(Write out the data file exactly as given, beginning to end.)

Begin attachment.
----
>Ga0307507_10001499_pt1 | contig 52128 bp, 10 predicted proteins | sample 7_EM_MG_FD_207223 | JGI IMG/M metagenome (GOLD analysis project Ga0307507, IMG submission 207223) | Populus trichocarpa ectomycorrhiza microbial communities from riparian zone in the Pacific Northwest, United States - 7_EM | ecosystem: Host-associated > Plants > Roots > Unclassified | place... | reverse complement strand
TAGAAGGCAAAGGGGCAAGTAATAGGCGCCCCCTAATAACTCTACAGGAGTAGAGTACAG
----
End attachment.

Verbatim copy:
>Ga0307507_10001499_pt1 | contig 52128 bp, 10 predicted proteins | sample 7_EM_MG_FD_207223 | JGI IMG/M metagenome (GOLD analysis project Ga0307507, IMG submission 207223) | Populus trichocarpa ectomycorrhiza microbial communities from riparian zone in the Pacific Northwest, United States - 7_EM | ecosystem: Host-associated > Plants > Roots > Unclassified | place... | reverse complement strand
TAGAAGGCAAAGGGGCAAGTAATAGGCGCCCCCTAATAACTCTACAGGAGTAGAGTACAG